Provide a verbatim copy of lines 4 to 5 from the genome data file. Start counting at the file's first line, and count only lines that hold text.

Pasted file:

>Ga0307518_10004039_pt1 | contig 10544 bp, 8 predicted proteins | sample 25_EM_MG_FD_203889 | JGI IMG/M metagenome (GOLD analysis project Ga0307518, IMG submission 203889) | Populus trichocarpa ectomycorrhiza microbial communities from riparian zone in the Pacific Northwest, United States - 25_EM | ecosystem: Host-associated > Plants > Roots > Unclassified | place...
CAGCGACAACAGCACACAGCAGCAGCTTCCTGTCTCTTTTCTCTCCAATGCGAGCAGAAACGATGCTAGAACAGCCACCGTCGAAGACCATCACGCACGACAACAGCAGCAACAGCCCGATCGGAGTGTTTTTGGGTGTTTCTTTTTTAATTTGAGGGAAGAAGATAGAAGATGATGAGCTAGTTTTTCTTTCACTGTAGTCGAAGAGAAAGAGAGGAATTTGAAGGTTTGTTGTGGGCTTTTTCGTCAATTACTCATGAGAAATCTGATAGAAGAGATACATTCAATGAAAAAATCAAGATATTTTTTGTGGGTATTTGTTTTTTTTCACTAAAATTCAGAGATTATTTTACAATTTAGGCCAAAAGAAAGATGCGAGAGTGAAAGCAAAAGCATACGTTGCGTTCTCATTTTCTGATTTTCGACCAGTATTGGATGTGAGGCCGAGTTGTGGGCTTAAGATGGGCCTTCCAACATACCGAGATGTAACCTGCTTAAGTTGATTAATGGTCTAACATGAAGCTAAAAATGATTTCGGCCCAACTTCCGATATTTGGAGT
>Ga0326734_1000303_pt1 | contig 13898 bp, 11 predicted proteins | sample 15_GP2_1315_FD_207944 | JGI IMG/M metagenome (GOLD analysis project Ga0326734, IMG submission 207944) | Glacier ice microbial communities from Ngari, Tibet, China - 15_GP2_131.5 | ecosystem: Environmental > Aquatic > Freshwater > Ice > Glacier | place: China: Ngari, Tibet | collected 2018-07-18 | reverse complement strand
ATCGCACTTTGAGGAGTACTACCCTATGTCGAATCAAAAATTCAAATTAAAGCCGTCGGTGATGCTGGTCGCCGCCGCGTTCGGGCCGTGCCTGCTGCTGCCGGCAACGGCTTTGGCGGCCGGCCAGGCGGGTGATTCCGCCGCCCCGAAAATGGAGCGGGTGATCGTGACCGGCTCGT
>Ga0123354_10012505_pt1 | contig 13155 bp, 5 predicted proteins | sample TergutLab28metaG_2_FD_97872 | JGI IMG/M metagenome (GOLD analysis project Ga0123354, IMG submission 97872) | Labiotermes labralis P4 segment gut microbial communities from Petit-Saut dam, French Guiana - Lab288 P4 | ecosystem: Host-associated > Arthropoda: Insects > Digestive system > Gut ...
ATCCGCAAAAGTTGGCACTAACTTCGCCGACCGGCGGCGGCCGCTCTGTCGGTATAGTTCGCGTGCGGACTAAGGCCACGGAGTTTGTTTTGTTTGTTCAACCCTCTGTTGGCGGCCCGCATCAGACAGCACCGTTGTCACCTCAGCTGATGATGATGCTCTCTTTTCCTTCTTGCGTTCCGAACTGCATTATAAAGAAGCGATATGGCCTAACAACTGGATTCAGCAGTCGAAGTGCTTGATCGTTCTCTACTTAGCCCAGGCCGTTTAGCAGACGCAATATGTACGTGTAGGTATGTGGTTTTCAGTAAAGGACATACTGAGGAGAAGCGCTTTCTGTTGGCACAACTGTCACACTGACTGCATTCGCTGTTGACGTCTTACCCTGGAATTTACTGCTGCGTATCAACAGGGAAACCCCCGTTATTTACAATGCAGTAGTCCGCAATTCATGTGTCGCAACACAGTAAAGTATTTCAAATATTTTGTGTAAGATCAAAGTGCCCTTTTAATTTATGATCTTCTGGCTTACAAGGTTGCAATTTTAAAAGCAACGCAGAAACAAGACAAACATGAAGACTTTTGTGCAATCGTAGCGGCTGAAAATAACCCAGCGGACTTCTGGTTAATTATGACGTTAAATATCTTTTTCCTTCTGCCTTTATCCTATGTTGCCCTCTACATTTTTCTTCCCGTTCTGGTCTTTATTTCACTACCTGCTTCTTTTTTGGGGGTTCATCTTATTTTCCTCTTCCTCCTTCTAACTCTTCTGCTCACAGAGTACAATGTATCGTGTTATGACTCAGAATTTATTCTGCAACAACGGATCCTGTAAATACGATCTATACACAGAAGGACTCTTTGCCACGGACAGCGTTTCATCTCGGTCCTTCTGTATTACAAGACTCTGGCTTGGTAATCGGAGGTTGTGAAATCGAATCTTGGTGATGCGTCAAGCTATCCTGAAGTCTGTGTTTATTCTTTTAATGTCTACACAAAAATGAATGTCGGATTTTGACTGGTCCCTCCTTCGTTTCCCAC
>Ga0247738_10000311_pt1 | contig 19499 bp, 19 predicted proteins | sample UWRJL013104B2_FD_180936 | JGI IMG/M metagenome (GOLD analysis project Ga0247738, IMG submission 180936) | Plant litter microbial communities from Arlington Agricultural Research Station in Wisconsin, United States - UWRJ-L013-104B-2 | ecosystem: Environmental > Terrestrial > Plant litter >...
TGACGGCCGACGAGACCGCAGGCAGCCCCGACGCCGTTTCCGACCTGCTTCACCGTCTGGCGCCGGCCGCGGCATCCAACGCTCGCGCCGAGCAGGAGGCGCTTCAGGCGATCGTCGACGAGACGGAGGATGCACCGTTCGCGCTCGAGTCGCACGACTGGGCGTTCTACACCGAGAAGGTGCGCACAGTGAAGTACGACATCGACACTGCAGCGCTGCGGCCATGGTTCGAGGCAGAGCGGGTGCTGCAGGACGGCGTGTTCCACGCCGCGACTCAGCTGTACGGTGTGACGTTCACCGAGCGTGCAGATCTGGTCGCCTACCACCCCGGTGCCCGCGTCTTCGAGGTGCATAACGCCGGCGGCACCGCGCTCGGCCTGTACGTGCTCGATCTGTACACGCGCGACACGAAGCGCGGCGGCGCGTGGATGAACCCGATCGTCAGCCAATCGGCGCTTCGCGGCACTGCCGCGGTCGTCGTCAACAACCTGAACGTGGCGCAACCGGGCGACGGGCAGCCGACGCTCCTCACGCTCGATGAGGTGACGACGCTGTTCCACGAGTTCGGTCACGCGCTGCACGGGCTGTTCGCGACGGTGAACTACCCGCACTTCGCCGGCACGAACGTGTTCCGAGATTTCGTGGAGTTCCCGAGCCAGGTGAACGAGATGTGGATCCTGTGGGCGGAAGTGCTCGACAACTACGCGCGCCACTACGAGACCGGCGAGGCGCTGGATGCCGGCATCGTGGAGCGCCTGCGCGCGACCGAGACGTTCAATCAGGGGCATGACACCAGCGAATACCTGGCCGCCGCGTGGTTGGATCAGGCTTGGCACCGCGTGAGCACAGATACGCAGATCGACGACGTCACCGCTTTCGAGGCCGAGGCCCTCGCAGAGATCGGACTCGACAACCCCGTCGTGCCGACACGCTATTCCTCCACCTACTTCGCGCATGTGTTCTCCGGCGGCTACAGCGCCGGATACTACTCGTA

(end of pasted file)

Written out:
ATCGCACTTTGAGGAGTACTACCCTATGTCGAATCAAAAATTCAAATTAAAGCCGTCGGTGATGCTGGTCGCCGCCGCGTTCGGGCCGTGCCTGCTGCTGCCGGCAACGGCTTTGGCGGCCGGCCAGGCGGGTGATTCCGCCGCCCCGAAAATGGAGCGGGTGATCGTGACCGGCTCGT
>Ga0123354_10012505_pt1 | contig 13155 bp, 5 predicted proteins | sample TergutLab28metaG_2_FD_97872 | JGI IMG/M metagenome (GOLD analysis project Ga0123354, IMG submission 97872) | Labiotermes labralis P4 segment gut microbial communities from Petit-Saut dam, French Guiana - Lab288 P4 | ecosystem: Host-associated > Arthropoda: Insects > Digestive system > Gut ...